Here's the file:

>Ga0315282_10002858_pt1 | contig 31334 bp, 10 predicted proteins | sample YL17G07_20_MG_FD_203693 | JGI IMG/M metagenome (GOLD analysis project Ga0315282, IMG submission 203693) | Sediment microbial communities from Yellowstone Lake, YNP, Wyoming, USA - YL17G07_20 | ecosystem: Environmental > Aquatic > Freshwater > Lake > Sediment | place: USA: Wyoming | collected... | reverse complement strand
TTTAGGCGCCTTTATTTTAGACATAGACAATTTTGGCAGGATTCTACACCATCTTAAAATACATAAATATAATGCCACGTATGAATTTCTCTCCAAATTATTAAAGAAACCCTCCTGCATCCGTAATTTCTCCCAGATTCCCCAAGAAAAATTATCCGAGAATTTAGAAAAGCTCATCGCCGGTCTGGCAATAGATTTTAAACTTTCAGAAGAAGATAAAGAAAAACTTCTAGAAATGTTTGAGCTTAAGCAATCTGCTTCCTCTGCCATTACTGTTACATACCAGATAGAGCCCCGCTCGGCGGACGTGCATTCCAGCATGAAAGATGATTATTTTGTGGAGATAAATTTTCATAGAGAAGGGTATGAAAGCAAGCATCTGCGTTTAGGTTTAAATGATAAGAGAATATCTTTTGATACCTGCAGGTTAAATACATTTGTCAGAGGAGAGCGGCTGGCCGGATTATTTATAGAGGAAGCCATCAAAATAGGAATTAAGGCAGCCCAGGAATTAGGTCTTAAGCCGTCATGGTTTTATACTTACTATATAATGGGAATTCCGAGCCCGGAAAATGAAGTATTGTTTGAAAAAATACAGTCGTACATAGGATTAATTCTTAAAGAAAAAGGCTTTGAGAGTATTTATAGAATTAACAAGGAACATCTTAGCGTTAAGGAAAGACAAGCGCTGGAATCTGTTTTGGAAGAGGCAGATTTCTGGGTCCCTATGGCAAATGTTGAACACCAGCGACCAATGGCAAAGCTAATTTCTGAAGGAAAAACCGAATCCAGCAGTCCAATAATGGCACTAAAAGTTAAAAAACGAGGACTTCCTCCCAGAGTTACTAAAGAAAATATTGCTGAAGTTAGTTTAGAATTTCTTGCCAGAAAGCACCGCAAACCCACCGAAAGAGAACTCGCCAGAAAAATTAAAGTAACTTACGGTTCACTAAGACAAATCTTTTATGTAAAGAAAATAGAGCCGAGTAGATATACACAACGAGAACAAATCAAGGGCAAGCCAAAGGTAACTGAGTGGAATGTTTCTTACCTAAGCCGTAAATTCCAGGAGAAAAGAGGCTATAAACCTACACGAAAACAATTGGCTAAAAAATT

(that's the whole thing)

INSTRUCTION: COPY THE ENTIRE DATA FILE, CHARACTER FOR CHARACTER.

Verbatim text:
>Ga0315282_10002858_pt1 | contig 31334 bp, 10 predicted proteins | sample YL17G07_20_MG_FD_203693 | JGI IMG/M metagenome (GOLD analysis project Ga0315282, IMG submission 203693) | Sediment microbial communities from Yellowstone Lake, YNP, Wyoming, USA - YL17G07_20 | ecosystem: Environmental > Aquatic > Freshwater > Lake > Sediment | place: USA: Wyoming | collected... | reverse complement strand
TTTAGGCGCCTTTATTTTAGACATAGACAATTTTGGCAGGATTCTACACCATCTTAAAATACATAAATATAATGCCACGTATGAATTTCTCTCCAAATTATTAAAGAAACCCTCCTGCATCCGTAATTTCTCCCAGATTCCCCAAGAAAAATTATCCGAGAATTTAGAAAAGCTCATCGCCGGTCTGGCAATAGATTTTAAACTTTCAGAAGAAGATAAAGAAAAACTTCTAGAAATGTTTGAGCTTAAGCAATCTGCTTCCTCTGCCATTACTGTTACATACCAGATAGAGCCCCGCTCGGCGGACGTGCATTCCAGCATGAAAGATGATTATTTTGTGGAGATAAATTTTCATAGAGAAGGGTATGAAAGCAAGCATCTGCGTTTAGGTTTAAATGATAAGAGAATATCTTTTGATACCTGCAGGTTAAATACATTTGTCAGAGGAGAGCGGCTGGCCGGATTATTTATAGAGGAAGCCATCAAAATAGGAATTAAGGCAGCCCAGGAATTAGGTCTTAAGCCGTCATGGTTTTATACTTACTATATAATGGGAATTCCGAGCCCGGAAAATGAAGTATTGTTTGAAAAAATACAGTCGTACATAGGATTAATTCTTAAAGAAAAAGGCTTTGAGAGTATTTATAGAATTAACAAGGAACATCTTAGCGTTAAGGAAAGACAAGCGCTGGAATCTGTTTTGGAAGAGGCAGATTTCTGGGTCCCTATGGCAAATGTTGAACACCAGCGACCAATGGCAAAGCTAATTTCTGAAGGAAAAACCGAATCCAGCAGTCCAATAATGGCACTAAAAGTTAAAAAACGAGGACTTCCTCCCAGAGTTACTAAAGAAAATATTGCTGAAGTTAGTTTAGAATTTCTTGCCAGAAAGCACCGCAAACCCACCGAAAGAGAACTCGCCAGAAAAATTAAAGTAACTTACGGTTCACTAAGACAAATCTTTTATGTAAAGAAAATAGAGCCGAGTAGATATACACAACGAGAACAAATCAAGGGCAAGCCAAAGGTAACTGAGTGGAATGTTTCTTACCTAAGCCGTAAATTCCAGGAGAAAAGAGGCTATAAACCTACACGAAAACAATTGGCTAAAAAATT